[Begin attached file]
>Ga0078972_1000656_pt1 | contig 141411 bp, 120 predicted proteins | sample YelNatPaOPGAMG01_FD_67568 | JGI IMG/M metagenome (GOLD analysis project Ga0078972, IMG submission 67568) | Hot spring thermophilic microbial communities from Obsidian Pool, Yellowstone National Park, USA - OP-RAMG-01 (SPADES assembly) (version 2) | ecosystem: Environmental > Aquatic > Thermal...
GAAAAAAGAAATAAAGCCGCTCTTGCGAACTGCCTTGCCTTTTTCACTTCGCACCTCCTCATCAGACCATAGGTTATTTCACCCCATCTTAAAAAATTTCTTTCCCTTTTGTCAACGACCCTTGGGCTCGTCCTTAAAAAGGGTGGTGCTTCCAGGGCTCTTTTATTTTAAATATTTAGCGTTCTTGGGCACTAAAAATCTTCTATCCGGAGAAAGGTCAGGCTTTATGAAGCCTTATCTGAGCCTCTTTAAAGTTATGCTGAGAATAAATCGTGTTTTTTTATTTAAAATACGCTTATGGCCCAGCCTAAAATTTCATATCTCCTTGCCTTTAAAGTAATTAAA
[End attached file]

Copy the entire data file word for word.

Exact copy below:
>Ga0078972_1000656_pt1 | contig 141411 bp, 120 predicted proteins | sample YelNatPaOPGAMG01_FD_67568 | JGI IMG/M metagenome (GOLD analysis project Ga0078972, IMG submission 67568) | Hot spring thermophilic microbial communities from Obsidian Pool, Yellowstone National Park, USA - OP-RAMG-01 (SPADES assembly) (version 2) | ecosystem: Environmental > Aquatic > Thermal...
GAAAAAAGAAATAAAGCCGCTCTTGCGAACTGCCTTGCCTTTTTCACTTCGCACCTCCTCATCAGACCATAGGTTATTTCACCCCATCTTAAAAAATTTCTTTCCCTTTTGTCAACGACCCTTGGGCTCGTCCTTAAAAAGGGTGGTGCTTCCAGGGCTCTTTTATTTTAAATATTTAGCGTTCTTGGGCACTAAAAATCTTCTATCCGGAGAAAGGTCAGGCTTTATGAAGCCTTATCTGAGCCTCTTTAAAGTTATGCTGAGAATAAATCGTGTTTTTTTATTTAAAATACGCTTATGGCCCAGCCTAAAATTTCATATCTCCTTGCCTTTAAAGTAATTAAA